Oil rallies as analyst warns Ukraine crisis could be ‘seismic event’ for energy market
Oil futures rallied on Friday to post a fourth straight weekly gain, with an analyst warning of potential supply disruptions as tensions between Russia and Ukraine escalate.
“From an energy perspective, this could be a seismic event,” said Phil Flynn, senior market analyst at The Price Futures Group. Russia is not only a major oil producer, but Europe, in its rush to get rid of fossil fuels, has “become more dependent on Russia as its main source of energy”.
“From an energy point of view, [the Russia and Ukraine crisis] could be a seismic event.”
Russia has begun moving tanks and other military equipment west to Ukraine from its Far Eastern bases as diplomats negotiate the crisis, The Wall Street Journal reported Friday, citing US officials and social media.
Also on Friday, the Associated Press reported that a cyberattack had temporarily unavailable a number of Ukrainian government websites. Ukrainian Foreign Ministry spokesman Oleg Nikolenko told the news agency that while it was too early to find out who is behind the attack, “there is a long record of Russian cyberattacks against the Ukraine in the past”.
“The emerging crisis between Russia and Ukraine increases the political risk premium,” Manish Raj, chief financial officer of Velandera Energy Partners, told MarketWatch.
“While the Russian-Ukrainian crisis directly affects regional natural gas prices, crude oil prices are generally on the sidelines as little Russian oil transits Ukraine,” he said. “Nevertheless, the possibility of armed conflict is a serious development and has wide geopolitical ramifications, thereby increasing oil price premiums.”
Read: Tensions between Russia and Ukraine are not fully priced into commodities
West Texas Intermediate crude for delivery in February CL00,
rose $1.70, or 2.1%, to settle at $83.82 a barrel on the New York Mercantile Exchange, leading the US benchmark to post a weekly gain of 6.2%, its fourth consecutive weekly rise, according to Dow Jones Market Data.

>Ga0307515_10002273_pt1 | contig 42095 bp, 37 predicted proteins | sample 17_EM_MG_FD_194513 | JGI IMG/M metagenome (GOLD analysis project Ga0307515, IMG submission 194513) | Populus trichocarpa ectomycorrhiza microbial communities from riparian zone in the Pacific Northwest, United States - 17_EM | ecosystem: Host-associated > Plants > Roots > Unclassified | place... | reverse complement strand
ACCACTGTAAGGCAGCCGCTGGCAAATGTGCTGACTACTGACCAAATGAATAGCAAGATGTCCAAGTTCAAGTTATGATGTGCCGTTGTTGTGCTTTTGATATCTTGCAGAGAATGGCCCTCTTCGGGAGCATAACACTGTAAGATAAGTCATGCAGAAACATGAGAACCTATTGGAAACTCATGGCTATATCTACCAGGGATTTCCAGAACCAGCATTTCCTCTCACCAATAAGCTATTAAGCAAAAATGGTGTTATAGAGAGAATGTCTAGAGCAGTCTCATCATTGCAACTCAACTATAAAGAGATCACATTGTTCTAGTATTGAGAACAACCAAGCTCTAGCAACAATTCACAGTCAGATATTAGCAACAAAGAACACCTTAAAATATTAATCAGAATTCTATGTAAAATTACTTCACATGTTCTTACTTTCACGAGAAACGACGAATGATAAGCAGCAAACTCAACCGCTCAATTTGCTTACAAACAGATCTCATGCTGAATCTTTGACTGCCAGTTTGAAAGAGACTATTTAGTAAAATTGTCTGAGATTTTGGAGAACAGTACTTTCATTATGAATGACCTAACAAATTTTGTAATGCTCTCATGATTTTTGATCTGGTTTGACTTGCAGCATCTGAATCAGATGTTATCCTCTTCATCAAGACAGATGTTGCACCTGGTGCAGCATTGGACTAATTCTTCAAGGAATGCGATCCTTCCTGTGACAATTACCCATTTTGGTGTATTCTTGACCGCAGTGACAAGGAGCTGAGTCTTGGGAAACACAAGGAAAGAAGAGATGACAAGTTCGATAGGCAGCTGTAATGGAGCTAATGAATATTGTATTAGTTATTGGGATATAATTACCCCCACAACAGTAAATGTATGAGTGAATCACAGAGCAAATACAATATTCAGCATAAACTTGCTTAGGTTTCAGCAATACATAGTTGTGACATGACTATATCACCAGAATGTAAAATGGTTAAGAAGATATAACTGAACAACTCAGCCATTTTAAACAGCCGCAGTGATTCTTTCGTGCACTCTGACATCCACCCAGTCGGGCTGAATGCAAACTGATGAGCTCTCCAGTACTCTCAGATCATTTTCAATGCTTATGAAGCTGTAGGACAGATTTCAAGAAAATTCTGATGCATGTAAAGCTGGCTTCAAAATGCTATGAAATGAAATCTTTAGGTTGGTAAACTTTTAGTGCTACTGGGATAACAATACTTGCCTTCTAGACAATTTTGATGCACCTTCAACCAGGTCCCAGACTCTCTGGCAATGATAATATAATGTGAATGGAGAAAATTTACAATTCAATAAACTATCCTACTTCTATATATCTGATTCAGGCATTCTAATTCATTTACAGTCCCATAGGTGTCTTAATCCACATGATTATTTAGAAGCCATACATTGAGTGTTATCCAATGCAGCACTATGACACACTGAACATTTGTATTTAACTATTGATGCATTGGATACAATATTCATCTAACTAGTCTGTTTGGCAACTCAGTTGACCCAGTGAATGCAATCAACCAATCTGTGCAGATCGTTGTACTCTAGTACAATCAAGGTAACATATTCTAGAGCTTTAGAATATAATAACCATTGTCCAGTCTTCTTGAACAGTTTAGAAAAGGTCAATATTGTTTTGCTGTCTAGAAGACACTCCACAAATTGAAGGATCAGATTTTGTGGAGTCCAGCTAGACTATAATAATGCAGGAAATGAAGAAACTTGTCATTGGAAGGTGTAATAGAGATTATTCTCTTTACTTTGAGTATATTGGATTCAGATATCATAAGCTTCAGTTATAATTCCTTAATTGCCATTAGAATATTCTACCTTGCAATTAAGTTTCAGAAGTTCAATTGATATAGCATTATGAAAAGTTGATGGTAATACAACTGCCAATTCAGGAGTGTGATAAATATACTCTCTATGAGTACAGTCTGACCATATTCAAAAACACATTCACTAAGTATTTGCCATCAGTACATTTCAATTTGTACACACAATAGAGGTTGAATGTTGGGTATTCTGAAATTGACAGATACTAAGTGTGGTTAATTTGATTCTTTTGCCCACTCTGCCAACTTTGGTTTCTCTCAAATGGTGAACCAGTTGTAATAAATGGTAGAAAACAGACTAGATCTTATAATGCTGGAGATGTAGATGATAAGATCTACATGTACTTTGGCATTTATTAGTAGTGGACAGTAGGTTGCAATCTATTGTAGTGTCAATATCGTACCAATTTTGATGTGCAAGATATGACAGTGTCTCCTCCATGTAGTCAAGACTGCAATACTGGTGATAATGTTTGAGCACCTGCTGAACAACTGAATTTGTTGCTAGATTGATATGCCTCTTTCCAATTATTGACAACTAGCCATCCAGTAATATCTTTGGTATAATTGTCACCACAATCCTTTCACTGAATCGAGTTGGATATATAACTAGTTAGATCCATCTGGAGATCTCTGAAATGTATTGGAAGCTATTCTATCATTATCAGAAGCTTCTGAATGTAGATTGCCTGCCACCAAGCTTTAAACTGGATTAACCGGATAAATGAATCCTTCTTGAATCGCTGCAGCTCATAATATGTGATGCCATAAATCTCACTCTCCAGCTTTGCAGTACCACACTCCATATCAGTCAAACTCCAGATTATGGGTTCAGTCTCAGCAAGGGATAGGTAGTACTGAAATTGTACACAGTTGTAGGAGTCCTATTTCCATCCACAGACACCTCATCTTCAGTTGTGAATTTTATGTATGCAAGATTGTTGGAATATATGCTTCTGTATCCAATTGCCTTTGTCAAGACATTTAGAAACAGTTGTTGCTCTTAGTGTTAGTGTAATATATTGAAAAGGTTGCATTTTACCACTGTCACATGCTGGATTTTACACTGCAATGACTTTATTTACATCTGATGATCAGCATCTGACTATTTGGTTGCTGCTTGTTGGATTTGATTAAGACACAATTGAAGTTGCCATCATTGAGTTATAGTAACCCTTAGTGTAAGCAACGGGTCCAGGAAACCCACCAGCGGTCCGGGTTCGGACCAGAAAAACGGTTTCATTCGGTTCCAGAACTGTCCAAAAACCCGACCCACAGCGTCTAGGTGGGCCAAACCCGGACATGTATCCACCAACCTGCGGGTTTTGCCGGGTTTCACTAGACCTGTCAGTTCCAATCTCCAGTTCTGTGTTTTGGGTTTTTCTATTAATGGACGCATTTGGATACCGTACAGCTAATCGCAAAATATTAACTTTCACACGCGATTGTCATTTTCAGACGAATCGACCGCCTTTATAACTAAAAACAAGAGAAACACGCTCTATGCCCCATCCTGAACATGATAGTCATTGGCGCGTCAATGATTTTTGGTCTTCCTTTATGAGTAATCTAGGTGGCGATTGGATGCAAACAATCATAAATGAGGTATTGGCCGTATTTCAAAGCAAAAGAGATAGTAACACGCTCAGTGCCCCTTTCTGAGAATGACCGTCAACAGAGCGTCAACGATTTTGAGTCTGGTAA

March Brent crude BRN00,
the global benchmark, added $1.59, or 1.9%, to $86.06 a barrel on ICE Futures Europe, for a weekly gain of 5.3%.
Oil markets were also comforted by renewed demand optimism, Raj said. Many oil demand centers, particularly Spain and wider European Union countries, have “begun to perceive COVID as endemic”, implying that they are “learning to live with COVID rather than to impose sporadic blockages”.
Meanwhile, the Organization of the Petroleum Exporting Countries and its allies, known as OPEC+, have stuck to a plan to gradually increase production, resisting pressure from the Biden administration and others to accelerate increases. At the same time, some OPEC members failed to meet the tightened quotas.
Supply expectations continue to call for increased production from OPEC+ and U.S. shale producers in the coming months, said Robbie Fraser, global head of research and analytics at Schneider Electric, in a note.
“However, geopolitics and unforeseen disruptions have added price support, at least in the short term,” he said. “Unrest in countries such as Libya and Kazakhstan has caused large, but likely temporary, production losses in recent weeks, while the chances of a breakthrough around a renewed Iranian nuclear deal have once again dimmed. “
“The net result is mixed conditions which, in some respects, have been mirrored by the [Energy Information Administration] report, which showed a steeper decline in U.S. crude inventories that was more than offset by a significant increase in gasoline inventories,” Fraser said.
Oil prices traded higher on Friday despite news of a potential release of crude from China’s strategic reserves and a weekly increase in the number of active U.S. oil rigs.
Reuters reported that China will release oil ahead of the Lunar New Year, which falls on February 1, as part of a global consumer effort coordinated by the United States and Baker Hughes BKR,
said on Friday that the number of active U.S. oil rigs increased by 11 to 492 this week. That marked the biggest weekly rise since October, according to data from Baker Hughes.
Some analysts see the possibility for oil prices to take a break near current levels.
“While the outlook for the global oil market has improved in recent weeks with a lower surplus now expected in 2022, developments have probably not been bullish enough to push futures to new multi-year highs for the oil market. moment,” analysts at Sevens Report Research said in Friday’s Bulletin.
“To be clear, oil’s long-term uptrend remains mostly intact at this time, but oil has become overbought in the near term,” they said. “As such, we expect the market to consolidate some here after WTI is up more than 25% from the December 20 lows.”
Among the petroleum products traded on Nymex, February gasoline RBG22,
nailed up 1.5% at $2.419 a gallon, up 5.2% for the week. February fuel oil HOG22,
also rose 1% to $2.634 per gallon, for a weekly gain of 6.1%.
Natural gas futures, meanwhile, saw their February contract NGG22,
settle down 0.2% to $4.262 per million British thermal units after falling 12% on Thursday. For the week, however, prices were up 8.8%.